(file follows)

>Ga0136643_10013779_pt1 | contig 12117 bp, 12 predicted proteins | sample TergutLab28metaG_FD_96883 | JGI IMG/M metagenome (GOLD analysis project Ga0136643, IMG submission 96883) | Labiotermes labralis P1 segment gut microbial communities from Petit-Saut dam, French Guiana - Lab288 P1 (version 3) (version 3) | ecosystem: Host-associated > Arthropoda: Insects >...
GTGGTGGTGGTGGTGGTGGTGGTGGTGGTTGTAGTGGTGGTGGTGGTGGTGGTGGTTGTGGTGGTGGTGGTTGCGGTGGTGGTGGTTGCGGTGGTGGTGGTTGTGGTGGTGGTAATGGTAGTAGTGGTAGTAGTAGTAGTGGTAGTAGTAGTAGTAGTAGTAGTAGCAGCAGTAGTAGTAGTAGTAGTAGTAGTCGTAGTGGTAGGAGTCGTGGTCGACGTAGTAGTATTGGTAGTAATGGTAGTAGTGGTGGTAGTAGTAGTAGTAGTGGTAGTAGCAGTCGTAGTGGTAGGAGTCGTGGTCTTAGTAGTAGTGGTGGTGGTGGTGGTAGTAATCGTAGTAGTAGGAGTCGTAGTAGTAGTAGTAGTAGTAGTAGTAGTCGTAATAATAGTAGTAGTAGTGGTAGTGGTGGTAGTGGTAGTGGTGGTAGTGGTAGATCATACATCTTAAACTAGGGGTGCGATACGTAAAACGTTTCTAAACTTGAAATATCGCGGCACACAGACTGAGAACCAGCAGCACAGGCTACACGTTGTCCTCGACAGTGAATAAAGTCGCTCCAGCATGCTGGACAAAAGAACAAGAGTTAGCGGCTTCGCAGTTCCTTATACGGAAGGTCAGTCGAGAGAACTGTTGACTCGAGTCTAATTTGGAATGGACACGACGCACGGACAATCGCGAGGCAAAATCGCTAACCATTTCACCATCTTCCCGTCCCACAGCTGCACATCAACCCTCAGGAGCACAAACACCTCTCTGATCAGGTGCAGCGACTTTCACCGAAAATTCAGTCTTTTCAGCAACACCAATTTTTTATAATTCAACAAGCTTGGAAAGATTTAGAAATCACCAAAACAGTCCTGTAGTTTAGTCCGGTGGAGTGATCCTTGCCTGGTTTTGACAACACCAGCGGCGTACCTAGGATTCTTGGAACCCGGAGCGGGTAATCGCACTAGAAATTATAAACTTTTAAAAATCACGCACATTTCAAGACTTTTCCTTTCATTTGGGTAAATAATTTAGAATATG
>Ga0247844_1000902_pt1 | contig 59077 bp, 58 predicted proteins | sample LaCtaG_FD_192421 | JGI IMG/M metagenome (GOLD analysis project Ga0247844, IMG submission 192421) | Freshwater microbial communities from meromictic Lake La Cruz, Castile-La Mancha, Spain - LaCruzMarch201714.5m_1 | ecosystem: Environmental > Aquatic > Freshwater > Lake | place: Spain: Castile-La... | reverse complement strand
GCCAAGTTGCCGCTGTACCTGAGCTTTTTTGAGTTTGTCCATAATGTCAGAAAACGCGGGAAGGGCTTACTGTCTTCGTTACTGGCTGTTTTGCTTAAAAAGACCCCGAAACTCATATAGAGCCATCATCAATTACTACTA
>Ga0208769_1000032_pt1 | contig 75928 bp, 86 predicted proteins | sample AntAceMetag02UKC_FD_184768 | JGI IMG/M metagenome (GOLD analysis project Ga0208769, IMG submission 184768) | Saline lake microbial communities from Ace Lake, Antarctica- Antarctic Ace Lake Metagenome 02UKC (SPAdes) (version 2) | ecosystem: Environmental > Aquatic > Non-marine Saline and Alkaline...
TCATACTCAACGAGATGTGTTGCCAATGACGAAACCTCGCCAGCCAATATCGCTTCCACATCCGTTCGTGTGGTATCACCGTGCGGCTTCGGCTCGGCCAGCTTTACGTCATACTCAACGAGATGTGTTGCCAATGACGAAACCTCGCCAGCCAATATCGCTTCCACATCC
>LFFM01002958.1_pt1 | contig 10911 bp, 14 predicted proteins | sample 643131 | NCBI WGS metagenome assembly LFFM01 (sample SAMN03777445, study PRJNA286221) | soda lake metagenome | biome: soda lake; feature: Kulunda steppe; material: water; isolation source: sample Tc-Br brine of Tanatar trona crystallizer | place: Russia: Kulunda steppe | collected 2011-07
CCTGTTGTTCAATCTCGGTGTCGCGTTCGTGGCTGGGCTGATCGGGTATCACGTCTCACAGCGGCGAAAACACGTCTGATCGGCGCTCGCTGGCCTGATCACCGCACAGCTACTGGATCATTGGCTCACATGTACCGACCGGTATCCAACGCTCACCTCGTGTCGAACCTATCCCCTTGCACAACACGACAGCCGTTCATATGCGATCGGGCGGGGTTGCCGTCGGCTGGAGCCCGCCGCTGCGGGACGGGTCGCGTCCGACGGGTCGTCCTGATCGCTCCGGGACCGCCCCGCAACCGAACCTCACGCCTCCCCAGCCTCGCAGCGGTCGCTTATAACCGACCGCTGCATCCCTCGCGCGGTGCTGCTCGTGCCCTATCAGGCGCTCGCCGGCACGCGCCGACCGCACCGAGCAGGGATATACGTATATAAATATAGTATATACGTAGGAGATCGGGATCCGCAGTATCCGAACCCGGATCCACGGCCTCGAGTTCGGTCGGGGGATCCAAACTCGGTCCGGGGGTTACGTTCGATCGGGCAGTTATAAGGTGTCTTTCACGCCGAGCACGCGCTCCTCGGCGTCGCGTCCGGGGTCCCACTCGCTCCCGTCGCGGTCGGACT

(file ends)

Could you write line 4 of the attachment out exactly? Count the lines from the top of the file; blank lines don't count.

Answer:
GCCAAGTTGCCGCTGTACCTGAGCTTTTTTGAGTTTGTCCATAATGTCAGAAAACGCGGGAAGGGCTTACTGTCTTCGTTACTGGCTGTTTTGCTTAAAAAGACCCCGAAACTCATATAGAGCCATCATCAATTACTACTA